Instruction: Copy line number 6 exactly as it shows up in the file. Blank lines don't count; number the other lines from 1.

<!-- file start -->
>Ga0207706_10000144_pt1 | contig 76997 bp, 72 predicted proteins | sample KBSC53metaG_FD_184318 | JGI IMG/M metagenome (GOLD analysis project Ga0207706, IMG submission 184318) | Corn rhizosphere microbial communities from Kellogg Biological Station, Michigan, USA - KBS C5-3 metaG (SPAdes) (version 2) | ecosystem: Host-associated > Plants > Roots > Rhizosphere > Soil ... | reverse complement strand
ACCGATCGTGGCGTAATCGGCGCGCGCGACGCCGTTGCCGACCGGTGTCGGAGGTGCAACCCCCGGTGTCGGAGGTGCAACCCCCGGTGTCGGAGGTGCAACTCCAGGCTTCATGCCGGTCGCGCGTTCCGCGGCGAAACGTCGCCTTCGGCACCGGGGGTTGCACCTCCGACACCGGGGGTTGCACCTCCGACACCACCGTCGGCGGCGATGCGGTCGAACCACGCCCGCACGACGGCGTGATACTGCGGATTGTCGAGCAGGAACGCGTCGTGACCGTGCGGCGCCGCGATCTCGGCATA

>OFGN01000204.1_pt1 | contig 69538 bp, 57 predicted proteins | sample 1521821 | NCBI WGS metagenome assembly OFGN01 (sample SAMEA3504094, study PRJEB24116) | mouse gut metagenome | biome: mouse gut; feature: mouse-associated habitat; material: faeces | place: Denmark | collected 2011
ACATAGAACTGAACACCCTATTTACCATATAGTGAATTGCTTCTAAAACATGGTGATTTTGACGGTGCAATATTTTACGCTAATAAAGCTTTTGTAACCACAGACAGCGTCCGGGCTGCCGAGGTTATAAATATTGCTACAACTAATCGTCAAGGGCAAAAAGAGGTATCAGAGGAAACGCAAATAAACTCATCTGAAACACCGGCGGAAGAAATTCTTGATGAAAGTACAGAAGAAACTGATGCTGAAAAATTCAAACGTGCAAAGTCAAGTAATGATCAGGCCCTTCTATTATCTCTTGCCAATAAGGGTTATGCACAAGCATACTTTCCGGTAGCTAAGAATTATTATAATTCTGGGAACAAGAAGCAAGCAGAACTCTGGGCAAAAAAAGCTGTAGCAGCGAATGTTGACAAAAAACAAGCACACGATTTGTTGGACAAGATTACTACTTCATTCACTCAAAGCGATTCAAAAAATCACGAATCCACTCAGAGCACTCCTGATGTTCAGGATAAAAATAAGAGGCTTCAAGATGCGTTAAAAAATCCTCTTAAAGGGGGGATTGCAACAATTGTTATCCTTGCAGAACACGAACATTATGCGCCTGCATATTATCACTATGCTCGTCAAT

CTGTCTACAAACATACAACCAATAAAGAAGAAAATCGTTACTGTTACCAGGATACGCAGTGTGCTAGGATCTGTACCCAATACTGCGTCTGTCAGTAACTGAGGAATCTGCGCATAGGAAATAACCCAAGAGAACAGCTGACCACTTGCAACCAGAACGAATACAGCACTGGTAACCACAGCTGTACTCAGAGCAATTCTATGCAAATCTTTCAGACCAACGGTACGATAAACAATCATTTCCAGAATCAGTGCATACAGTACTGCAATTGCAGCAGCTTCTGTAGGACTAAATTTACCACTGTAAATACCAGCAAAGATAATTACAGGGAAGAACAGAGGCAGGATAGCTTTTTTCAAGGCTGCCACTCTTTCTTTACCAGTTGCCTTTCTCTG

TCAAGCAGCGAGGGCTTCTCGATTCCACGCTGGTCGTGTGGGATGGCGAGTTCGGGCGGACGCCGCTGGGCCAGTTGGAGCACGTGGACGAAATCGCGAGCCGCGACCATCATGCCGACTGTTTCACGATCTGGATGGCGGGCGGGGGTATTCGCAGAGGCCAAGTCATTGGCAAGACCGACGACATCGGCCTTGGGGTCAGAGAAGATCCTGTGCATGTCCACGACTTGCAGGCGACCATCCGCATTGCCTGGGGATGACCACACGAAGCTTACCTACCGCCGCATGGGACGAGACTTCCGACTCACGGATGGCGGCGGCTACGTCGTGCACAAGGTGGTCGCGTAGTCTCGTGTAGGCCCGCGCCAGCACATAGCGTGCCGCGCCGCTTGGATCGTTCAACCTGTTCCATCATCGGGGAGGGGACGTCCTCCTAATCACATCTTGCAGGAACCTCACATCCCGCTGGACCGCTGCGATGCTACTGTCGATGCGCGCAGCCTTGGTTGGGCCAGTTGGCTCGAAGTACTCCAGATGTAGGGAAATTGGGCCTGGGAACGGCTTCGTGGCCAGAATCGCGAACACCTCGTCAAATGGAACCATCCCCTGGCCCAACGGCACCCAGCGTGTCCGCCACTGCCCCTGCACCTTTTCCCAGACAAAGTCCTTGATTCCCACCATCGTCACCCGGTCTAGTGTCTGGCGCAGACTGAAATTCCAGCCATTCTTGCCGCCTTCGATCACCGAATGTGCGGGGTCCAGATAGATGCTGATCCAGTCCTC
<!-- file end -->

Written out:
TCAAGCAGCGAGGGCTTCTCGATTCCACGCTGGTCGTGTGGGATGGCGAGTTCGGGCGGACGCCGCTGGGCCAGTTGGAGCACGTGGACGAAATCGCGAGCCGCGACCATCATGCCGACTGTTTCACGATCTGGATGGCGGGCGGGGGTATTCGCAGAGGCCAAGTCATTGGCAAGACCGACGACATCGGCCTTGGGGTCAGAGAAGATCCTGTGCATGTCCACGACTTGCAGGCGACCATCCGCATTGCCTGGGGATGACCACACGAAGCTTACCTACCGCCGCATGGGACGAGACTTCCGACTCACGGATGGCGGCGGCTACGTCGTGCACAAGGTGGTCGCGTAGTCTCGTGTAGGCCCGCGCCAGCACATAGCGTGCCGCGCCGCTTGGATCGTTCAACCTGTTCCATCATCGGGGAGGGGACGTCCTCCTAATCACATCTTGCAGGAACCTCACATCCCGCTGGACCGCTGCGATGCTACTGTCGATGCGCGCAGCCTTGGTTGGGCCAGTTGGCTCGAAGTACTCCAGATGTAGGGAAATTGGGCCTGGGAACGGCTTCGTGGCCAGAATCGCGAACACCTCGTCAAATGGAACCATCCCCTGGCCCAACGGCACCCAGCGTGTCCGCCACTGCCCCTGCACCTTTTCCCAGACAAAGTCCTTGATTCCCACCATCGTCACCCGGTCTAGTGTCTGGCGCAGACTGAAATTCCAGCCATTCTTGCCGCCTTCGATCACCGAATGTGCGGGGTCCAGATAGATGCTGATCCAGTCCTC